Wordsworth pg. 8857 Workers also appeared in don't blame the ugly mug anthology, edited by Steve Ramerez and Ben Trigg. I wrote the marketing blurb for the back cover.


Wordsworth      pg. 8857     Workers  

 

Dressing in costumes and rubberheads of mouse,
dog or duck, for some, is work: moving a child
to believe in magic—or an adult to tears. If man
pushes or pulls without moving an object, he is not
a worker. (See: ant; bee; termite.) This summer,

the Characters at Disneyland went on strike.
Cinderella and Pluto sat on the curb, smoked
by the main gate. A good machine should break in,
not down. Why won’t you answer when I ask
When’s the deadline? What’s done is what matters.

Motion is produced against resistance. In 1786,
a revolt in Worchester: Been pulled and hauled,
and my cattle sold for less than they’re worth.
How much is one’s word worth while compiling
a wordbook or stealing a rowboat? Work to release

the chain that holds the boat to a tree. Step in. Push
from shore. Row to where no one can see. Your face
fixed on the bag in the hull. In fairy tales,
this is how it’s done. Work. A gruesome task,
but the pay is good. There’s usually a queen involved.

Proof of death: a lock of hair, lungs or liver.
You tap your pocket—yup, it’s in there
—pull the cargo, tip it up and pitch overboard.
The dead girl swirls into the black. A dead
line through the water. Well, now, at least

that’s done, it’s done. Revelation of the lake.
I am both murderer and murdered. I am real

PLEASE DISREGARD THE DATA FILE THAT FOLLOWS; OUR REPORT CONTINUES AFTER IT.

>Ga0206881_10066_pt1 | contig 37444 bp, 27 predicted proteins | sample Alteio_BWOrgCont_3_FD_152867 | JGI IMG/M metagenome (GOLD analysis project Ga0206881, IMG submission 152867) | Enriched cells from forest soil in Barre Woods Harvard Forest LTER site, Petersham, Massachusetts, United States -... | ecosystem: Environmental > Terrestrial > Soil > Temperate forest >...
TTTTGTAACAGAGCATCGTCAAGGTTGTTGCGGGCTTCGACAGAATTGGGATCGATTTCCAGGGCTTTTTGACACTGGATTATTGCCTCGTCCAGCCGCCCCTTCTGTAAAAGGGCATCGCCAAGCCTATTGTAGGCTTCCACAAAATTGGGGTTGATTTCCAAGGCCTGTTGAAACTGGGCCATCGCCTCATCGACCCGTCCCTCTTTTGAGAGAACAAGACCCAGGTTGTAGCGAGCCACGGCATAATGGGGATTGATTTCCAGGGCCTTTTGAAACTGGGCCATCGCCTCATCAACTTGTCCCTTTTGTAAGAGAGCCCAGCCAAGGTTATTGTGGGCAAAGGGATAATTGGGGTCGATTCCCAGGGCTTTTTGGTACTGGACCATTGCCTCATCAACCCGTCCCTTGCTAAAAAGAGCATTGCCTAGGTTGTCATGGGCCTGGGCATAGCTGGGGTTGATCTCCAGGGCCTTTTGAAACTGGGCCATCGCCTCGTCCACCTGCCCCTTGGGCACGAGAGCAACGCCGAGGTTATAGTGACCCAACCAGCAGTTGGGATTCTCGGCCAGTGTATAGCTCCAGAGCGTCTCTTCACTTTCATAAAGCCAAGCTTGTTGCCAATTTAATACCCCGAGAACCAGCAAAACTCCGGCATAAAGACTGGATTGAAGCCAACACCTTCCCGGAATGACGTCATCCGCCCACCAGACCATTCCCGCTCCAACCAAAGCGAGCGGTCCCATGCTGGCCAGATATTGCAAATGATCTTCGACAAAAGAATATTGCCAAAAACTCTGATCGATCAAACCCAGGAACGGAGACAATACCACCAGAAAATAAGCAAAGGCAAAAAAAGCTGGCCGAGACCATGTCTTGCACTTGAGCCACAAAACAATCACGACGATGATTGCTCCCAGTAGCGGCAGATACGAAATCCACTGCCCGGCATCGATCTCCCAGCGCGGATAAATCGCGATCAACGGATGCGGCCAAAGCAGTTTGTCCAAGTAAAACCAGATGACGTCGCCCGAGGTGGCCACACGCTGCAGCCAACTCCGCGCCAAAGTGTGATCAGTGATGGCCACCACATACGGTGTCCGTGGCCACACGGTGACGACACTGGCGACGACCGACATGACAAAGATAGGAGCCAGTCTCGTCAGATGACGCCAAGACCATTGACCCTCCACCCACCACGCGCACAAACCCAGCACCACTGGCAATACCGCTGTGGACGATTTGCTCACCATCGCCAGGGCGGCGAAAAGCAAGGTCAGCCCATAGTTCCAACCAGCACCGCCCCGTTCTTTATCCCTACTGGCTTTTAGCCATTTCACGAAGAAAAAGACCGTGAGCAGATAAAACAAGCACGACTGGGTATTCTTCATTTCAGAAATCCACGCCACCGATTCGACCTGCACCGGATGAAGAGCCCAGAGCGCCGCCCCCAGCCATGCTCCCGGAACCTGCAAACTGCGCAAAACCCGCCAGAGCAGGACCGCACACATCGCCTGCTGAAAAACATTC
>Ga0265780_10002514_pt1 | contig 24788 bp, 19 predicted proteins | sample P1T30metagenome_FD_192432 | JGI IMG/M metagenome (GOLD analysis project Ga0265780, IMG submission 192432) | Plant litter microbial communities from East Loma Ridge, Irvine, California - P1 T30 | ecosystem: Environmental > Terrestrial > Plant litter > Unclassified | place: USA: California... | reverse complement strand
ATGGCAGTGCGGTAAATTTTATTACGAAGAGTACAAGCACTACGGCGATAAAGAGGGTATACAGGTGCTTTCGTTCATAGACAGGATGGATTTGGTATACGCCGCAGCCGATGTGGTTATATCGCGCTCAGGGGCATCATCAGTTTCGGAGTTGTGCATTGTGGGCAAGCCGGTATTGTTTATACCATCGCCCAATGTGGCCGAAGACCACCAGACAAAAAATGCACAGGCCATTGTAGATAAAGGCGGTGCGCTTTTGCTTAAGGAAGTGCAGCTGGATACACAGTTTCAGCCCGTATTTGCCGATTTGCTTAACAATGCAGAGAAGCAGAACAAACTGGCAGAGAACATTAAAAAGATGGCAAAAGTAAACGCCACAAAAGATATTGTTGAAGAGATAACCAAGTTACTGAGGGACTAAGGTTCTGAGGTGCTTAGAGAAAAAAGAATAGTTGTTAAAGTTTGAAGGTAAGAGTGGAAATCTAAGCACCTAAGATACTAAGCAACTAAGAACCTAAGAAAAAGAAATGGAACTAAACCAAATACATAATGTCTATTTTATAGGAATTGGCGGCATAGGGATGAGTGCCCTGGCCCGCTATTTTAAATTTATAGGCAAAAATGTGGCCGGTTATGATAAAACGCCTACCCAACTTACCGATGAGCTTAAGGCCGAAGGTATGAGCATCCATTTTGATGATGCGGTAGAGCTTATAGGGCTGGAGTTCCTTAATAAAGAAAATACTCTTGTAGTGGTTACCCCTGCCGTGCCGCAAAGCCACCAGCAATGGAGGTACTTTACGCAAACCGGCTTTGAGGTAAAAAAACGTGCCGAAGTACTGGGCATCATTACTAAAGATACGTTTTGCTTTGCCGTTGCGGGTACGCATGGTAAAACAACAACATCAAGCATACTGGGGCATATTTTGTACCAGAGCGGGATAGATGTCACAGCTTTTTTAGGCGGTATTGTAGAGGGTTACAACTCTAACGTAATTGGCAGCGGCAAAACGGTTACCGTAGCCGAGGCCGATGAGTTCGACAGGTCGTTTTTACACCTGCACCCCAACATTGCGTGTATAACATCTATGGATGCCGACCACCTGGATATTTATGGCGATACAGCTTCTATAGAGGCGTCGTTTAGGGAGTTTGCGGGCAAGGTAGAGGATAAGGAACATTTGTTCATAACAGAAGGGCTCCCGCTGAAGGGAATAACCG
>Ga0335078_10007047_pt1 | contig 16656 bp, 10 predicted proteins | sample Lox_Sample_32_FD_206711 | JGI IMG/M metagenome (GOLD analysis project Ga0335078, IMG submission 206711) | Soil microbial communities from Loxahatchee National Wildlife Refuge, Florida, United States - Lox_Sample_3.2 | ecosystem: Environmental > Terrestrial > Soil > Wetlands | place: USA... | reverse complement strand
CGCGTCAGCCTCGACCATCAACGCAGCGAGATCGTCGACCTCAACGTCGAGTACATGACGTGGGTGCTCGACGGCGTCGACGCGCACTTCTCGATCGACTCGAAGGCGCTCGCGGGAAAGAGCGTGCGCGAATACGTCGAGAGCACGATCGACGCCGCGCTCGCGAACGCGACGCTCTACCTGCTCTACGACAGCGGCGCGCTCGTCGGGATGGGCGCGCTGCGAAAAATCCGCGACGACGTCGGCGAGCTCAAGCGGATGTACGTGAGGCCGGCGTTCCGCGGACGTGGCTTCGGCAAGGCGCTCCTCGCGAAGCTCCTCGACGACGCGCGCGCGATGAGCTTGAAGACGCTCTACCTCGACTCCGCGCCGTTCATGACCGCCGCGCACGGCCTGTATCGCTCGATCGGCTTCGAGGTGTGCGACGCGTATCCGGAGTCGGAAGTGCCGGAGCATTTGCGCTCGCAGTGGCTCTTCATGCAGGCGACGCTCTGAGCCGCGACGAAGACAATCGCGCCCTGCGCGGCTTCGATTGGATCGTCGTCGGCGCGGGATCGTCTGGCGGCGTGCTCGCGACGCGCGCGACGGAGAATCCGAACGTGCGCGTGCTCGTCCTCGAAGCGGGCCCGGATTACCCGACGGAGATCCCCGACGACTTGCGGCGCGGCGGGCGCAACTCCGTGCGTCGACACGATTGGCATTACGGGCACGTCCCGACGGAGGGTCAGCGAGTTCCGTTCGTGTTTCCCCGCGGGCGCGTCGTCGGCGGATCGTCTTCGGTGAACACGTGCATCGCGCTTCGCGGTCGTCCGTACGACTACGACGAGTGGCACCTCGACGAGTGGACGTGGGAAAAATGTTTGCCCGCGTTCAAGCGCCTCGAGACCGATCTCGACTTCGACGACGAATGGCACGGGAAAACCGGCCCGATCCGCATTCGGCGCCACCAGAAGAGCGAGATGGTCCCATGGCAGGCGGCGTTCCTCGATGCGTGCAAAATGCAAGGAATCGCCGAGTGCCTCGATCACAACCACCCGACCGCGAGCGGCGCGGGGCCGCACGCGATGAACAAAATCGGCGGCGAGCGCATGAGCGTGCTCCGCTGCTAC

and not real. I am of two minds. Stroke. The resistance
of water to oar, paper to pen, ground to boots
climbing a mountain only to miss the point:

everything is rabbit out of a hat, Pluto
on the guillotine. It’s against Company policy
to remove one’s head in full view of the Guests.
A basket at the base of the blade catches the capital,
the rope works with little friction: a good machine. 


Glider    pg. 3029     Glove

 

The globe maker sands hollow wooden spheres.
The first continent: his hand. Presses,
keeps the globe from rolling as he works. Next,
copper engraved with such precision, when cut
and pasted on the wood, the map fits perfectly.

The globe maker, also farmer (orchard, Vermont),
knows how to shape the earth. Dips a stiff-bristled brush
into the pot of glue, positions a plate in place
—half the horizon held by the strength of horses
in full gallop from maple trees to 

ninety-one miles east of Phoenix: Globe,
Arizona—constellations of copper mines.
See the route and ruin of people who lived
in cliffs. The direction of the earth:
glorious revolution. What can’t be seen: 

time and atmosphere. Ninety-one years after
the first U.S. globes, the Wright Brothers built
—to solve the problem of balance—
glider planes: spruce wood and a strong muslin
covering dependent on currents. Towropes

connect the planes: one guides the other to cloud
—past flat projections distorted by spines
of antique serpents, demons in blue. On the surface
of the ocean float globefish, swollen
in reaction to danger, poison if eaten raw, but also 

a pain cure. It’s a matter of how the flesh is cut.
I follow your instructions. Slip your notes
in my pocket, navigate your gaze, your eyes,
the lighted hemisphere—swim to the island
of your iris, the color of a faraway train,

a country forgotten after ink
on parchment has vanished. I almost wreck.
But fishermen in Gloucester are known for
their skill and your directions are good. A sharp eye
a pupil: a dot on the map. I am here.